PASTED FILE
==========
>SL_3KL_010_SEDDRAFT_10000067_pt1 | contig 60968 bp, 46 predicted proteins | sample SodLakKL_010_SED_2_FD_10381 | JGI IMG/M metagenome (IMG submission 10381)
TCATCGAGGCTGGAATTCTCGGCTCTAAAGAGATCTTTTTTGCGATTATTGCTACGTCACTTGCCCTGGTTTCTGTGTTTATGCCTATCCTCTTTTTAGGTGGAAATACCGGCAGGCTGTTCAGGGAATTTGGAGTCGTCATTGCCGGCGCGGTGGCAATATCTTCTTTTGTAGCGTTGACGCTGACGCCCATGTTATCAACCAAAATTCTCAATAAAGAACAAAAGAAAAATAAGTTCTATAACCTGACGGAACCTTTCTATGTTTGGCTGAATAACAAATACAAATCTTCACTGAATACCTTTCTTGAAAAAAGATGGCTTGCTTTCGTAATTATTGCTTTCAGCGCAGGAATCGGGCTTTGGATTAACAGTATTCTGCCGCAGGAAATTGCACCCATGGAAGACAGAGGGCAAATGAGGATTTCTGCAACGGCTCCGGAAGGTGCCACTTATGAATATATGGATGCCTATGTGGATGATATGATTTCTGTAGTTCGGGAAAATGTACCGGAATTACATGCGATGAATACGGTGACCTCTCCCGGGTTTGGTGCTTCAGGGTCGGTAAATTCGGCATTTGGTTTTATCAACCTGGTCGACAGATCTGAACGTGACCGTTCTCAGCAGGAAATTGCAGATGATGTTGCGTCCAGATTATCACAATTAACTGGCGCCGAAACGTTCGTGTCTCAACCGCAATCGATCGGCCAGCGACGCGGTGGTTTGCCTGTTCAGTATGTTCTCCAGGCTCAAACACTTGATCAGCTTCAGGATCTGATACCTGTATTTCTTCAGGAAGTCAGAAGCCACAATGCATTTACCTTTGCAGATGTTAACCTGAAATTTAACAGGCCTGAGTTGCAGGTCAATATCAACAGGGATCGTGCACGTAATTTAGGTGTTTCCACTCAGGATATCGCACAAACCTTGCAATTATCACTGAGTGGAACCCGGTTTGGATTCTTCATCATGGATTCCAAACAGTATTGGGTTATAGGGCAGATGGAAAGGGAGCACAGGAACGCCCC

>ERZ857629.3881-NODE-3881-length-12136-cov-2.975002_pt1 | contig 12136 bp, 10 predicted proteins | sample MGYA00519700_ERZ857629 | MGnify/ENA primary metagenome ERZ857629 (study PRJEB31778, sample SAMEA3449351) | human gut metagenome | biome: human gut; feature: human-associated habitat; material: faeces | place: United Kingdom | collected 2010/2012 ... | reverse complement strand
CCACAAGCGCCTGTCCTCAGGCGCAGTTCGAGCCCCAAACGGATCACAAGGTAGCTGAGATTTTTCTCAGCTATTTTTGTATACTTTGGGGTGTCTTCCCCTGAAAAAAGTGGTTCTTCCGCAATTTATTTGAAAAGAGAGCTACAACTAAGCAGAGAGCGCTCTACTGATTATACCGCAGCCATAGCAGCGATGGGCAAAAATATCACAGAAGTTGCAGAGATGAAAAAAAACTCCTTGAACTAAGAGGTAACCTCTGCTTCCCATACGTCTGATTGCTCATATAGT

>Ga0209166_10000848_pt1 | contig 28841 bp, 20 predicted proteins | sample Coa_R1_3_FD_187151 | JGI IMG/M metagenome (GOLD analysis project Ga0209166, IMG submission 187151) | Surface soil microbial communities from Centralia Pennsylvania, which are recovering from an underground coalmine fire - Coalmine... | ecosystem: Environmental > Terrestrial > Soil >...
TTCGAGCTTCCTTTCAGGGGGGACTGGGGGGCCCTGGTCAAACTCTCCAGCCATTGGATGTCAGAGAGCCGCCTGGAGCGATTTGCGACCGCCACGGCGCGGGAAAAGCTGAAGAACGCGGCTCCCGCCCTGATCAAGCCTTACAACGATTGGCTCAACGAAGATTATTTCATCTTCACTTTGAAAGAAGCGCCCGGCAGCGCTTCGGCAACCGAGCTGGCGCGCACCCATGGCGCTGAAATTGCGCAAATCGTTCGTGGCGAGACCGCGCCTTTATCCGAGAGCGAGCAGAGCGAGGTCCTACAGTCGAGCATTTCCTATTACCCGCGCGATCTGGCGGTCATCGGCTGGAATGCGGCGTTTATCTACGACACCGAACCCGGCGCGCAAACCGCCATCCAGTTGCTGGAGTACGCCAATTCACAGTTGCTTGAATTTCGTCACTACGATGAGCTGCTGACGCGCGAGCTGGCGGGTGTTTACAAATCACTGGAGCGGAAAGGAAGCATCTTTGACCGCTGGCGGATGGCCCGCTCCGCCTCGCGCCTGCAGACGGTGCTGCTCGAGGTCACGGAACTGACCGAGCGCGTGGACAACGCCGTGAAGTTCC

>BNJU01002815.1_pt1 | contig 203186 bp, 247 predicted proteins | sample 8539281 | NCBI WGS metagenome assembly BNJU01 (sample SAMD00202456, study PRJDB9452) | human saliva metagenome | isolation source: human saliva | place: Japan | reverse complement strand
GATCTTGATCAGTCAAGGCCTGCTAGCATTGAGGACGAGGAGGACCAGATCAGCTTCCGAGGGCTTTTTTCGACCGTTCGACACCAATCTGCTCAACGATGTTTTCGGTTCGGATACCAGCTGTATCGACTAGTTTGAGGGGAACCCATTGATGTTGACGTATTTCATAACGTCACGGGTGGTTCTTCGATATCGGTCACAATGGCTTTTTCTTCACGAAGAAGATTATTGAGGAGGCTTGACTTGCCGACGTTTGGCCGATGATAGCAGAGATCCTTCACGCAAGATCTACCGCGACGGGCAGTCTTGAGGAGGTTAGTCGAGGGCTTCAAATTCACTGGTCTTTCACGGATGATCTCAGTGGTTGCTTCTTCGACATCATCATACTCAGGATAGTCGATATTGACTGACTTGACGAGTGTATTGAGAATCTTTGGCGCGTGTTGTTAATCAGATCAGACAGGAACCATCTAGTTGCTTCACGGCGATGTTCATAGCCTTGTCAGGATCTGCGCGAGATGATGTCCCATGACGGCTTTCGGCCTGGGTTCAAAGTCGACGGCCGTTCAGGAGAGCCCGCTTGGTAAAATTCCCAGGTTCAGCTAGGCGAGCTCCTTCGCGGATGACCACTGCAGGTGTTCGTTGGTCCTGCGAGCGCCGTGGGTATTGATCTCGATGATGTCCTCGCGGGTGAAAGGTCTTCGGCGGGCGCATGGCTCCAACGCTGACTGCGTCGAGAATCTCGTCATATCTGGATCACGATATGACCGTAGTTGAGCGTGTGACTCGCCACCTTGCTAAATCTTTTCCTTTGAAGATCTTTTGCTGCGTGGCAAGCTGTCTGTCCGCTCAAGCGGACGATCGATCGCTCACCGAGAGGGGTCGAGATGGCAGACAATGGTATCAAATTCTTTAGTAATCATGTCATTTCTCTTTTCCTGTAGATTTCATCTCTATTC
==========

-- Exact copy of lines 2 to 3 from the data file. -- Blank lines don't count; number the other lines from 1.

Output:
TCATCGAGGCTGGAATTCTCGGCTCTAAAGAGATCTTTTTTGCGATTATTGCTACGTCACTTGCCCTGGTTTCTGTGTTTATGCCTATCCTCTTTTTAGGTGGAAATACCGGCAGGCTGTTCAGGGAATTTGGAGTCGTCATTGCCGGCGCGGTGGCAATATCTTCTTTTGTAGCGTTGACGCTGACGCCCATGTTATCAACCAAAATTCTCAATAAAGAACAAAAGAAAAATAAGTTCTATAACCTGACGGAACCTTTCTATGTTTGGCTGAATAACAAATACAAATCTTCACTGAATACCTTTCTTGAAAAAAGATGGCTTGCTTTCGTAATTATTGCTTTCAGCGCAGGAATCGGGCTTTGGATTAACAGTATTCTGCCGCAGGAAATTGCACCCATGGAAGACAGAGGGCAAATGAGGATTTCTGCAACGGCTCCGGAAGGTGCCACTTATGAATATATGGATGCCTATGTGGATGATATGATTTCTGTAGTTCGGGAAAATGTACCGGAATTACATGCGATGAATACGGTGACCTCTCCCGGGTTTGGTGCTTCAGGGTCGGTAAATTCGGCATTTGGTTTTATCAACCTGGTCGACAGATCTGAACGTGACCGTTCTCAGCAGGAAATTGCAGATGATGTTGCGTCCAGATTATCACAATTAACTGGCGCCGAAACGTTCGTGTCTCAACCGCAATCGATCGGCCAGCGACGCGGTGGTTTGCCTGTTCAGTATGTTCTCCAGGCTCAAACACTTGATCAGCTTCAGGATCTGATACCTGTATTTCTTCAGGAAGTCAGAAGCCACAATGCATTTACCTTTGCAGATGTTAACCTGAAATTTAACAGGCCTGAGTTGCAGGTCAATATCAACAGGGATCGTGCACGTAATTTAGGTGTTTCCACTCAGGATATCGCACAAACCTTGCAATTATCACTGAGTGGAACCCGGTTTGGATTCTTCATCATGGATTCCAAACAGTATTGGGTTATAGGGCAGATGGAAAGGGAGCACAGGAACGCCCC

>ERZ857629.3881-NODE-3881-length-12136-cov-2.975002_pt1 | contig 12136 bp, 10 predicted proteins | sample MGYA00519700_ERZ857629 | MGnify/ENA primary metagenome ERZ857629 (study PRJEB31778, sample SAMEA3449351) | human gut metagenome | biome: human gut; feature: human-associated habitat; material: faeces | place: United Kingdom | collected 2010/2012 ... | reverse complement strand